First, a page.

The last film in our series is Glass Parade by Insa Langhorst, a 14-minute video about Taybeh, the only brewery in Palestine, with a soundtrack by the Levenshulme Bicycle Orchestra.
Glass Parade is a “spontaneous” piece of work in almost all its aspects. It is a reaction to the environment it is set in and experiments with the impact of sound over visuals. Through the combination of visuals and non-diegetic sound it aims to transcend the literal meaning of the visuals, and allows different denotations to be created.
The video is set in Taybeh, the only brewery in Palestine. Taybeh, named after the Christian Palestinian village it is located in, is a family business, which was established in 1994 after the Oslo Peace agreements. The founders David and Nadim Khoury had lived in the USA until then and returned in the hope that the agreements would enable Palestinians to live and work more freely.
I had set out to portray the Khoury´s work because I was interested in the implications that came with the running of a brewery in an occupied and mainly Muslim country. The original idea had been to edit a short video about the brewery with an interview of Nadim Khoury as the core of the narrative. However, whilst in the brewery I ended up spending most of the time filming the process involved in bottling the beer. It was visually enticing to follow the bottles along the conveyer belt, and as the Taybeh brewery is a very small place, it was very possible to just walk around and film all the different stages from close up angles.
Inspired by this experience I also changed my focus in the editing. From a simple portrait it became something more abstract. I edited the video to show it as part of a music gig and thus chose to combine it with a music track instead of only using the original sounds. At times the sound I recorded with the images is bleeding through, but most of the time the Levenshulme Bicycle Orchestra is the prevalent audio.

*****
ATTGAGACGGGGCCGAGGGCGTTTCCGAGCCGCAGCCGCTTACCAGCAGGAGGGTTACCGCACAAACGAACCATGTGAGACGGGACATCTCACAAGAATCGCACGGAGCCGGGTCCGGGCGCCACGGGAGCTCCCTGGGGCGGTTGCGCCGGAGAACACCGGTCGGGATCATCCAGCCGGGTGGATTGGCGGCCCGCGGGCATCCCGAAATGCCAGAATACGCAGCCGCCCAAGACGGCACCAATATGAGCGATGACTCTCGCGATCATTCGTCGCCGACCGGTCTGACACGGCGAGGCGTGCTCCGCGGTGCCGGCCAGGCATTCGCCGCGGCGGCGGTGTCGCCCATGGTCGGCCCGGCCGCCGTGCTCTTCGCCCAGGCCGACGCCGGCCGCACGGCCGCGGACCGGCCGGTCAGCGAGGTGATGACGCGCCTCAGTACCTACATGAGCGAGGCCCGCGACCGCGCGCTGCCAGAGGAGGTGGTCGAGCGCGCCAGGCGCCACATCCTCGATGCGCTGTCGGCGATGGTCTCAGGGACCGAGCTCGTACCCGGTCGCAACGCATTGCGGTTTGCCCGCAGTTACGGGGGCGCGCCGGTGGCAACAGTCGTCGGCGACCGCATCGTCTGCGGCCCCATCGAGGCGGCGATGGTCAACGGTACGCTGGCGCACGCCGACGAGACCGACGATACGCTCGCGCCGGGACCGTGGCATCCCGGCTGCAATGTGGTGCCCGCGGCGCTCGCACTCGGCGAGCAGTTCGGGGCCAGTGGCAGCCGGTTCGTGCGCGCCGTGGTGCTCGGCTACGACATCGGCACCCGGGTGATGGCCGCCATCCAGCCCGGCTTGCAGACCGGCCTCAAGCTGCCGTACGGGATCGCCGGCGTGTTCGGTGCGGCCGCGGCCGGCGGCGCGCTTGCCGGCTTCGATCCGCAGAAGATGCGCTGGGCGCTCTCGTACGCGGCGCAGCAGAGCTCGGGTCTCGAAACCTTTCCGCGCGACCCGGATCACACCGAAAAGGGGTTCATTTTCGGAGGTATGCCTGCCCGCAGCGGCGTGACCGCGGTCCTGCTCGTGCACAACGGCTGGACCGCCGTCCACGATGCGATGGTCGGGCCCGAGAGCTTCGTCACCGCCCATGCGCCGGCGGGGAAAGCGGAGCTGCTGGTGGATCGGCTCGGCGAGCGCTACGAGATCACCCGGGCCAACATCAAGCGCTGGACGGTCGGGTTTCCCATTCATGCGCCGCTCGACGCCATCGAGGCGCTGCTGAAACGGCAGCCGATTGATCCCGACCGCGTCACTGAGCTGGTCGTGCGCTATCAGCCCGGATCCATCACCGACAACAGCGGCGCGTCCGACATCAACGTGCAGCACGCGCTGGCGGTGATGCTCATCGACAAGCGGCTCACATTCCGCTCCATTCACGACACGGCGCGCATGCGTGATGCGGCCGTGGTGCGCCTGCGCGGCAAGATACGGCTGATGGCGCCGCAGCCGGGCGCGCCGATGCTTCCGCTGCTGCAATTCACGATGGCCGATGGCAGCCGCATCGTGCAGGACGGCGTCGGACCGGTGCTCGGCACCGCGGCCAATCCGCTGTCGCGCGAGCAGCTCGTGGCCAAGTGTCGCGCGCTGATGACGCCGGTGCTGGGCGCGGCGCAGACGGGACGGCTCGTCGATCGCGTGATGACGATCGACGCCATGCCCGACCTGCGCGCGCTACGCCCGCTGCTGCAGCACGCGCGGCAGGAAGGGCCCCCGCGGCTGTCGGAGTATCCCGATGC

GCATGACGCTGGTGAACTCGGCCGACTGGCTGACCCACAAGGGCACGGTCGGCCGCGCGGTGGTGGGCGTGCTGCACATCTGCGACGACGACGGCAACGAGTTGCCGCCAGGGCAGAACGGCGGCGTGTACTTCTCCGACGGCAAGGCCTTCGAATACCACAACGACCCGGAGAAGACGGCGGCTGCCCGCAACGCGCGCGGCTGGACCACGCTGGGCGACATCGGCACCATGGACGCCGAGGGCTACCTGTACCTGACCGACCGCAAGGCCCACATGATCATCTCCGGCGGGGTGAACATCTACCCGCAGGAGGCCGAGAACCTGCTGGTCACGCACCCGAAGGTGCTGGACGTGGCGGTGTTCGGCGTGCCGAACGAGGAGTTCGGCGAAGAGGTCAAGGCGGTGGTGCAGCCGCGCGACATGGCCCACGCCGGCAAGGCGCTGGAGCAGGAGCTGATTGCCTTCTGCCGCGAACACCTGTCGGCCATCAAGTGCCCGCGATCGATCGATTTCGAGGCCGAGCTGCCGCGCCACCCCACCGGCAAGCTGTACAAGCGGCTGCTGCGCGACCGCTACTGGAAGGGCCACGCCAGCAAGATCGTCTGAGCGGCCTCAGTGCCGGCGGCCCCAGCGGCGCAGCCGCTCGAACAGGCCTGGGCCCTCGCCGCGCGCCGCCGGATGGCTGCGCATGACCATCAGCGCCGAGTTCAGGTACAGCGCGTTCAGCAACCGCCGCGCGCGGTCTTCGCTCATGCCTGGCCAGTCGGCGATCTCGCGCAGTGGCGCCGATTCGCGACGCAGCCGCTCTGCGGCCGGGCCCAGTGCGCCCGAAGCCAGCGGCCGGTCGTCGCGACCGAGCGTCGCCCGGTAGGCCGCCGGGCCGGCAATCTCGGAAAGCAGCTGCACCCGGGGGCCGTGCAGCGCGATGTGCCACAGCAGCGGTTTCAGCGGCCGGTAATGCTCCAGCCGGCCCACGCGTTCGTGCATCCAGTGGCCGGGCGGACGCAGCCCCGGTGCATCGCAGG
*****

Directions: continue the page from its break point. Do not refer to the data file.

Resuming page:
Through this combination, the video is a good example of how meaning can be created through the interaction of sound and video and how it might be enhanced by the background information the viewer obtains. The music track laid over the images highlights the sounds of the machinery in the brewery to such a degree that suddenly the bottles seem to march and dance along the conveyer belt.
The lyrics are not linked to the images intentionally, yet they do add to the feeling of disembodiment that is perceived in the journey of the bottles through the different stages of being filled and packed. They also evoke traces of violence or threat. Accordingly, the video’s tone is slightly sinister and imposing on the viewer. On its own there is no such feel to it, nor is the song’s rhythm on its own as military as it comes across in combination with the visuals.
Glass Parade was very much a project of intuition. Whilst filming, I was led by the visual fascination I felt in the place. Serendipity helped in matching the soundtrack to those visuals , and the result is a hypnotising abstract impression of the brewery. It is only in hindsight that I became more aware of possible connotations this video could hold. I didn´t intend it to be a political piece of any sort, although I had questions about the difficulties a brewery in Palestine would face due to all the restrictions and border controls imposed by the Israeli government. It also caught my attention when the owner of the brewery, Nadim Khoury, mentioned that the bottles they use are imported from Israel. Yet only in the editing did I start thinking about the implications this kind of information might have on the way the film is perceived.
To me, the bottles became like soldiers and at points I was thinking about the possibility of including archive or found footage making direct links to this impression. In the end I wanted the film to have a more subtle and ambiguous message. Now the viewer can watch the piece without having some intention or meaning spelt out to them, and form their own questions regarding the relation between the visual and audio.